The Promise of SANs: Managing Storage-Centric Information

As business needs shift from system to data availability, information must be managed "storage-centrically," where data can be accessed on a global scale with higher levels of control.

The computing industry is going through another major change – the move toward a SAN environment. As the focus shifts from "system availability" to "data and application availability," business information must be organized and managed in a new way – a storage-centric way. In a SAN "storage-centric" environment, access to data can be achieved on a global scale, higher levels of control and management can be enforced and organizations can provide a level of availability never before achieved.

The widespread deployment of mission-critical applications, coupled with the explosive growth of corporate data, is quickly outpacing the ability of current computing architectures to efficiently handle scalability demands and overall storage management issues.

Data growth rates have exceeded backup window allowances. Bandwidth improvements are progressing, but still cannot sustain the growth of today’s organizations. Data may be stored in very large databases, but it is also likely that critical information is widely dispersed. The sharing of this information is typically handled with data feeds and replication efforts. Unmanaged data duplication results in inaccurate information, while isolated data makes it impossible to get a true business "picture" in a timely manner. A SAN provides access to isolated "islands" of data through high-speed network communications.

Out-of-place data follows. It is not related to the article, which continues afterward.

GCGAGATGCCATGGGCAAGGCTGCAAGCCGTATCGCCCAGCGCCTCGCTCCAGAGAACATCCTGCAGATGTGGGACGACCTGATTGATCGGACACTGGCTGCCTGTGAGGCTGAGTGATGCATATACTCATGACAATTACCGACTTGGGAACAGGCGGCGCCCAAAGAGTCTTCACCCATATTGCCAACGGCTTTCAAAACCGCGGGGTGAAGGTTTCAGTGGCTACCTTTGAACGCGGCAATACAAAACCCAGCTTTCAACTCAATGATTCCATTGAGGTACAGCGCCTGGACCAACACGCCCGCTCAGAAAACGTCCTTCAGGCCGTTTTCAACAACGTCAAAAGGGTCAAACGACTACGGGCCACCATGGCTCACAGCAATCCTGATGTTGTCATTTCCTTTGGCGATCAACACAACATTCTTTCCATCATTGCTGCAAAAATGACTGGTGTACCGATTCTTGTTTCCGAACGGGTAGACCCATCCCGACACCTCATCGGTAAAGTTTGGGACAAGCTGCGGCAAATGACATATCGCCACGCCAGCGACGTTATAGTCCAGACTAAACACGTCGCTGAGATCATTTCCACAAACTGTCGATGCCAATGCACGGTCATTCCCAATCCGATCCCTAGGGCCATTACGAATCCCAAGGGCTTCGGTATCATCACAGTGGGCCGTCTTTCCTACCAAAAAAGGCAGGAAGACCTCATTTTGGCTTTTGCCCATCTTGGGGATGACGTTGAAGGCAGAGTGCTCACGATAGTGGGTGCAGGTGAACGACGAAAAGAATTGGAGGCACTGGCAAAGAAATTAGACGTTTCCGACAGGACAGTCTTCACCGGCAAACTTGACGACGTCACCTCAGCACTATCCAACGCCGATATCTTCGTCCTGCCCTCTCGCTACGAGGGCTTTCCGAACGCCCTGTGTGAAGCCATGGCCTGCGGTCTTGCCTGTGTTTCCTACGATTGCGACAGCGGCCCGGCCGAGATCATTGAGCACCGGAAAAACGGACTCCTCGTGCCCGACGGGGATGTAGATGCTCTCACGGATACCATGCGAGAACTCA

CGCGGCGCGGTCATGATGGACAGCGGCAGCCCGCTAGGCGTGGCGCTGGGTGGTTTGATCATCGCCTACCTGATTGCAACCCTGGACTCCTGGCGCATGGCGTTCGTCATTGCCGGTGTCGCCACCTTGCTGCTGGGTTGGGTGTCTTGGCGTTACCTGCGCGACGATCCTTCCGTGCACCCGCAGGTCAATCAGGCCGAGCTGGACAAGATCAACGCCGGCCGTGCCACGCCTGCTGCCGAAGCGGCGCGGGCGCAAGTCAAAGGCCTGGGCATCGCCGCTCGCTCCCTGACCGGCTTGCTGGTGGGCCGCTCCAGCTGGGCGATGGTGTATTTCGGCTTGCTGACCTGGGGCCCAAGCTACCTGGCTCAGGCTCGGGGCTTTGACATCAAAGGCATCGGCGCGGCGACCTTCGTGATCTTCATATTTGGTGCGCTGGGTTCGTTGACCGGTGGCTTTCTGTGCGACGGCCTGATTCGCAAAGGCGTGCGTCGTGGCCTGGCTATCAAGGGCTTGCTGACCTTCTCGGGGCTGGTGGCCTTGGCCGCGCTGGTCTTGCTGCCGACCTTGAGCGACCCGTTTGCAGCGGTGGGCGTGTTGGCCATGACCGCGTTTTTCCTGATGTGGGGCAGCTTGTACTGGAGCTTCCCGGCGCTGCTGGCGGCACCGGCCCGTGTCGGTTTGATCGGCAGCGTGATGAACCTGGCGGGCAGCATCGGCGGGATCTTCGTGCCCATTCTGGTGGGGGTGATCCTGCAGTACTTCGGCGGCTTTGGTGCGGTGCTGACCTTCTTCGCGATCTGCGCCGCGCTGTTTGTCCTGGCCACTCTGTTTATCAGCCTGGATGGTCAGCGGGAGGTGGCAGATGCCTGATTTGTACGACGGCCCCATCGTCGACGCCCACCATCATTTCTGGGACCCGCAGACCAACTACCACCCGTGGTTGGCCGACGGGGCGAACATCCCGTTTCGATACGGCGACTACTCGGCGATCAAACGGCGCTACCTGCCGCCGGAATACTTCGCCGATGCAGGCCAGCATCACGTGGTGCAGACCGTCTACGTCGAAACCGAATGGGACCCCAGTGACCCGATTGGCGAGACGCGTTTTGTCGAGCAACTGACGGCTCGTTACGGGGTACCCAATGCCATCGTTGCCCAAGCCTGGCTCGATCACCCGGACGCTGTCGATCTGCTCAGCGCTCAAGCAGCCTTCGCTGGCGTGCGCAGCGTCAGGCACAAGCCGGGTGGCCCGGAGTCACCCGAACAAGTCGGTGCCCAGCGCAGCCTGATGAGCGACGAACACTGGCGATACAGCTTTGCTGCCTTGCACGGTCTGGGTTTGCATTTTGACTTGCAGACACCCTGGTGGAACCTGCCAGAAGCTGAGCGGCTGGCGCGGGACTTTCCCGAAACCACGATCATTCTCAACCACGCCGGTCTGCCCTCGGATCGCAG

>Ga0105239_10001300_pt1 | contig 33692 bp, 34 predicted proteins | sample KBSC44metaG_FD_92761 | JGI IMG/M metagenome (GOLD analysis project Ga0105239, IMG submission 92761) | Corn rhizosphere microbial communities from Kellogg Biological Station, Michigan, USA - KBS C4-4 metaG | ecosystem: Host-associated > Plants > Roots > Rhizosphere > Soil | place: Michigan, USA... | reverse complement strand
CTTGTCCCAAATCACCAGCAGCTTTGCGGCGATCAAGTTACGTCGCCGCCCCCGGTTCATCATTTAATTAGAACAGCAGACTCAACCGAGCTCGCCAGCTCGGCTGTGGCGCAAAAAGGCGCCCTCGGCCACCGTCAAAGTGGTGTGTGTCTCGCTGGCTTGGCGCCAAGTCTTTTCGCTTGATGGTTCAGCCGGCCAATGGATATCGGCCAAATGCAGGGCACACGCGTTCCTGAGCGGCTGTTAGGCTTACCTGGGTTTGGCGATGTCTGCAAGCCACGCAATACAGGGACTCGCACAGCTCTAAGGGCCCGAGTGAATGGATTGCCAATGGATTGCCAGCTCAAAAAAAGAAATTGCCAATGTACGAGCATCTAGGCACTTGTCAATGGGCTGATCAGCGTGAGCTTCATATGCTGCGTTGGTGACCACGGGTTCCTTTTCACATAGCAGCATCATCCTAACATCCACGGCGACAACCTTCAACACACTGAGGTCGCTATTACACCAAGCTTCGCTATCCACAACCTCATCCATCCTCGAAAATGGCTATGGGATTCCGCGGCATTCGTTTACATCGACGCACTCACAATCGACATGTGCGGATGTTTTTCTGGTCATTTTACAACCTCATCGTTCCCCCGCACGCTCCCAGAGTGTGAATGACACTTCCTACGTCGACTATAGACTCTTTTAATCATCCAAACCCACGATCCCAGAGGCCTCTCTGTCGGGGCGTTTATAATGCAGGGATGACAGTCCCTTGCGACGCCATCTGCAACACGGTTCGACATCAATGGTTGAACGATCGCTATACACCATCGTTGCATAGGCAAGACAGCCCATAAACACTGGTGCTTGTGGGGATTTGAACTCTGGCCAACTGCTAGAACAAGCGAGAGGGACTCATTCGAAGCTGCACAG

In today’s environment, each shared storage device, such as a disk or tape drive, is typically managed by and physically attached to a single server. Both physically and logically, clients have to go through that server to get to that particular storage device.

A SAN is a separate high-speed network that establishes a direct connection between storage devices and servers or clients. The SAN is an extended "sub-network" that can be interconnected using routers, hubs and switches found in the LAN or WAN environment. SANs enable storage to be "externalized" from the server in the LAN to this separate sub-network, bypassing traditional bottlenecks and supporting direct, high-speed data movement.

SANs provide any-to-any connectivity, which means that potentially any server can access any storage device in the SAN. This allows users to share storage resources, eases the task of centralized management, improves performance and allows for longer connectivity distances via fibre channel.